This is the seventeenth studio album by Marl Erelli who has an impressive back-catalogue across a range of genres. He is most recognised as a Massachusetts based singer/songwriter of folk Americana, but he has recorded this album in Nashville with a wide range of musicians to produce an altogether rockier, ballad-oriented set of songs. The resultant sound originates outside of that which may have been expected, making the title ‘Blindsided’ suitably appropriate.
According to the liner notes Mark sticks to the acoustic guitar and is ably accompanied by drummer Jamie Dick (Rhiannon Giddens, Our Native Daughters), guitarist Sadler Vaden (Jason Isbell, Josh Ritter), Kai Welch (Molly Tuttle, Kacey Musgraves) on keys, producer Hickman on bass and Dan Knobler (Lake Street Dive, Caroline Spence) along with additional vocals and a string quartet. This combination has produced a rich, full band sound throughout. Many of the strongest songs are co-written, suggesting Mark may be at his happiest and most creative when bouncing ideas off someone else.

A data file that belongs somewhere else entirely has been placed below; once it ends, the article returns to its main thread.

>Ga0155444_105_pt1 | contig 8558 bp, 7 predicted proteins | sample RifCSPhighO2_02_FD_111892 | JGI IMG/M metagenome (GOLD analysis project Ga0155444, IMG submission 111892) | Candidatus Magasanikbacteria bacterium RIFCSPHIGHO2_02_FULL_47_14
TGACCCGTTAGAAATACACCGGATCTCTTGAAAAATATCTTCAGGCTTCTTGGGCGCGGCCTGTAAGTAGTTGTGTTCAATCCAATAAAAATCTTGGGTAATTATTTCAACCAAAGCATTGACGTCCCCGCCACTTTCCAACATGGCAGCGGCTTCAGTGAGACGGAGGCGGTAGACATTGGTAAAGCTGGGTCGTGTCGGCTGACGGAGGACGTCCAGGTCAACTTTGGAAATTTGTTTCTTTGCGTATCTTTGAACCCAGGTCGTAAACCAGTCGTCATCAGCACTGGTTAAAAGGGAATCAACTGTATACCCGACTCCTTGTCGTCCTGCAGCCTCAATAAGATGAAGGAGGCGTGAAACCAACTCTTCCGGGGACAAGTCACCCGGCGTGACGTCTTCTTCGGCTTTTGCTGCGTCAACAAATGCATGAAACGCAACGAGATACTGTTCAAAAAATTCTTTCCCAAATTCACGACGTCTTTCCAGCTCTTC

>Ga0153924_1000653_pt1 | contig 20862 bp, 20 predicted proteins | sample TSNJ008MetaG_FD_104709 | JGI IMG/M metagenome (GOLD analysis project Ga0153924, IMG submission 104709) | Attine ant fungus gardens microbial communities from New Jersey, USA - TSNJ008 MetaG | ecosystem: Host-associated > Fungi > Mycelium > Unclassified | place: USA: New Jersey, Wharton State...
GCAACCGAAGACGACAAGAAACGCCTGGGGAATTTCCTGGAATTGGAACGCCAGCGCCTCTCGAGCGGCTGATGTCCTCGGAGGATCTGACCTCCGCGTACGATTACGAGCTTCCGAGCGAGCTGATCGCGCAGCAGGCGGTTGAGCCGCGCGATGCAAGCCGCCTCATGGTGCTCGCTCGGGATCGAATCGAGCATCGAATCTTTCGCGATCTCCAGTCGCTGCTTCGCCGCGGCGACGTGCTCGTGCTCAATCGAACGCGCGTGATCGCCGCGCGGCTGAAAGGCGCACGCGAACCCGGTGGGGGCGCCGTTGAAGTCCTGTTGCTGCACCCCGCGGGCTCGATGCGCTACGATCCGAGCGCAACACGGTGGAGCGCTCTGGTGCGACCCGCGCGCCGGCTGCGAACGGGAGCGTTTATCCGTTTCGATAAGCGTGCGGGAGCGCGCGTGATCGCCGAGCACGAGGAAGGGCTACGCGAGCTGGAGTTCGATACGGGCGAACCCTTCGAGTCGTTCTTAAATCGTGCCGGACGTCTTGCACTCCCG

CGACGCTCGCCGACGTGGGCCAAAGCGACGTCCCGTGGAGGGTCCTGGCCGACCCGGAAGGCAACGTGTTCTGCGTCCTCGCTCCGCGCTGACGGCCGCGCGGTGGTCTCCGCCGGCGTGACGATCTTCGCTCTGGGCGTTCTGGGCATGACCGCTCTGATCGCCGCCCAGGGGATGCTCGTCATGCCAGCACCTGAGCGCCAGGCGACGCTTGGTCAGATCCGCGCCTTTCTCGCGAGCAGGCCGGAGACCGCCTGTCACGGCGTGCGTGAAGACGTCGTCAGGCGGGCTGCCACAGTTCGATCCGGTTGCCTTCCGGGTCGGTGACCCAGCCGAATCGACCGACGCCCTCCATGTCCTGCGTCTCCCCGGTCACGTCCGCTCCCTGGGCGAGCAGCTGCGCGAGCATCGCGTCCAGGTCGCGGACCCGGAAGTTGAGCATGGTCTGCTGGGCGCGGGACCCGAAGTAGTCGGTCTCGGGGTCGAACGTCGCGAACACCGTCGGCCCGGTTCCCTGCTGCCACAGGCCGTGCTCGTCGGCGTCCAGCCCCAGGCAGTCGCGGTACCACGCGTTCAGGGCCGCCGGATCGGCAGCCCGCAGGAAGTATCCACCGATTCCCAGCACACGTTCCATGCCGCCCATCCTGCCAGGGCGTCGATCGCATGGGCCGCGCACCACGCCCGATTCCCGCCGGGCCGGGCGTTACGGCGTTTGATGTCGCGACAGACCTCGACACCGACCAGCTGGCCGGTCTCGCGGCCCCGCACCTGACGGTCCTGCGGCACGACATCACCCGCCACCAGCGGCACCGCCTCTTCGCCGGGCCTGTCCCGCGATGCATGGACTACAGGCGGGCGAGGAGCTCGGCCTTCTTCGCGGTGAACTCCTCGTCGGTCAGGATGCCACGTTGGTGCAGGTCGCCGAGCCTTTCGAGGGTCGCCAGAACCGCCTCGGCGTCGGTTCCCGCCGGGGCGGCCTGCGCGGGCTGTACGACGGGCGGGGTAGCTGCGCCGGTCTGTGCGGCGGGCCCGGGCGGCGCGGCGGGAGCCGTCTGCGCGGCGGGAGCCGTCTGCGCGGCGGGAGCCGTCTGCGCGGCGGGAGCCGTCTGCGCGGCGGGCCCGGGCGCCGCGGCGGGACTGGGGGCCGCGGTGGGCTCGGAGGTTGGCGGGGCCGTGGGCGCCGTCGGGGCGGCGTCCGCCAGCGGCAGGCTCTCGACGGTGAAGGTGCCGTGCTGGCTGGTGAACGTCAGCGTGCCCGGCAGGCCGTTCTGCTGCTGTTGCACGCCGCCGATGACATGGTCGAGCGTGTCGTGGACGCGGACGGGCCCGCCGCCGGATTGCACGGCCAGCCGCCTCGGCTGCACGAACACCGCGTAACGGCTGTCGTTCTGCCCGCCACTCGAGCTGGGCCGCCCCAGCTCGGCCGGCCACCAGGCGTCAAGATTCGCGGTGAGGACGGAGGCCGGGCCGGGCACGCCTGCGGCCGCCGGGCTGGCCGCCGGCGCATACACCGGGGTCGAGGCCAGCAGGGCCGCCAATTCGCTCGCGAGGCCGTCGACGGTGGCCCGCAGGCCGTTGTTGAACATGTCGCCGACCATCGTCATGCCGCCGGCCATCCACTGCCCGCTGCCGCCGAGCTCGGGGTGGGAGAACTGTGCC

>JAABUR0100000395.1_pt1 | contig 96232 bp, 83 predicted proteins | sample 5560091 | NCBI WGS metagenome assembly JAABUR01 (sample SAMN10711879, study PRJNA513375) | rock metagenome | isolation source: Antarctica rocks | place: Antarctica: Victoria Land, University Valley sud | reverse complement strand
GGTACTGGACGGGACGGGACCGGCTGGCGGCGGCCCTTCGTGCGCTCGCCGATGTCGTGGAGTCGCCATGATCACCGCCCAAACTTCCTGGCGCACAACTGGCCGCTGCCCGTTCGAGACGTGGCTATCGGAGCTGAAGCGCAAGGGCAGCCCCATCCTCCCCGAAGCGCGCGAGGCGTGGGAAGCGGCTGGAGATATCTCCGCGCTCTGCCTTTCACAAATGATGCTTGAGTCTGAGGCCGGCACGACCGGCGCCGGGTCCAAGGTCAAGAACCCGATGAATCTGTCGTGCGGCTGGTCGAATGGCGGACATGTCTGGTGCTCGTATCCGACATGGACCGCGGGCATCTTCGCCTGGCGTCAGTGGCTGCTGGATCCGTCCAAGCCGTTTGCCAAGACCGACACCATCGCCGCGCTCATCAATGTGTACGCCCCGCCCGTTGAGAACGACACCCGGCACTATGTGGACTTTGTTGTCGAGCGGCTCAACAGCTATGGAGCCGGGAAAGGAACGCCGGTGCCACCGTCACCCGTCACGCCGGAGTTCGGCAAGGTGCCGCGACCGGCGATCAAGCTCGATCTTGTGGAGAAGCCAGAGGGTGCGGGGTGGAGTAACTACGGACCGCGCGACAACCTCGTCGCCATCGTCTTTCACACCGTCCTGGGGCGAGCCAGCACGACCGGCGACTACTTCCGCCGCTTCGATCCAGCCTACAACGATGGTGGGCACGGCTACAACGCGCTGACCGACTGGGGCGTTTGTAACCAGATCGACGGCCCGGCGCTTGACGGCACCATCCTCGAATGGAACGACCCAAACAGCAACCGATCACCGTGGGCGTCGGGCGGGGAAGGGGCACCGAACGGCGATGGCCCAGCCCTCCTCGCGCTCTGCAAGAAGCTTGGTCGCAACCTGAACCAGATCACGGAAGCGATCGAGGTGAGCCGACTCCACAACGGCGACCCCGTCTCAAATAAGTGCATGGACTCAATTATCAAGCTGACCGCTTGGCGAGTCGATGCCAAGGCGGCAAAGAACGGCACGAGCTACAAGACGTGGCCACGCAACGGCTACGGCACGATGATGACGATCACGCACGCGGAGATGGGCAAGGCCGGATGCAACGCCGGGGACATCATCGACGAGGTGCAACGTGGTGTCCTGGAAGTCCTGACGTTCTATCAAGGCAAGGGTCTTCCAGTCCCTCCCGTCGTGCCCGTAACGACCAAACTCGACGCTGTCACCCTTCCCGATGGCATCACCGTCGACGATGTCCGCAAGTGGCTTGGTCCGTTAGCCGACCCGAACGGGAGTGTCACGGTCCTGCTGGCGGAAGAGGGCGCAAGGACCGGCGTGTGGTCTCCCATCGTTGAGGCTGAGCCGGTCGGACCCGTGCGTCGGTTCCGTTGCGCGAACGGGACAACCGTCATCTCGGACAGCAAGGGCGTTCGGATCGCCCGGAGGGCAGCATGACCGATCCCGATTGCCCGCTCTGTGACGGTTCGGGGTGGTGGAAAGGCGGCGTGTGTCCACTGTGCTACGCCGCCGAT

This collection opens with the title track ‘Blindsided’ which is an upbeat classic rock number. Mark uses his vocal style to full effect. The quality of the lyrics and musical composition is immediately evident and sets the tone for the rest of the album. ‘Her Town Now’ is a full-on power-pop anthem with mandatory intro. This is the probably the closest Mark veers towards a direct Tom Petty homage. ‘The River Always Wins’ is another punchy number that was co-written with Susan Cattaneo. ‘Rose-Coloured Rearview’ is all rock nostalgia with just the right amount of piano and a well-judged guitar solo. The statement that “only white men miss the good old days” recalls the observation that even nostalgia isn’t what it used to be.
The feel of the album is reflective, with a hefty dose of nostalgia thrown in. The sound is at once familiar in style and content and is going to be attractive to a lot of people. The pleasure that is evident throughout the recording process suggests this may continue to be a rich source of satisfaction for Mark and for many listeners. You can expect him to gain more admirers from this result. He has hit a sweet spot with this combination, name-checking Dylan and Springsteen and drawing inspiration from Tom Petty, while avoiding sounding too derivative.
What is the cause of this departure from prior form? Maybe the clue is in the lyric “All the things that brought me comfort, they just seem tired and worn, what always used to work ain’t working anymore”. Too often when an artist incorporates many new musicians and a string quartet into an album it is because they are stale and don’t know what else to do. This is emphatically not the case here, the result is a classic album that will call to mind many familiar artists.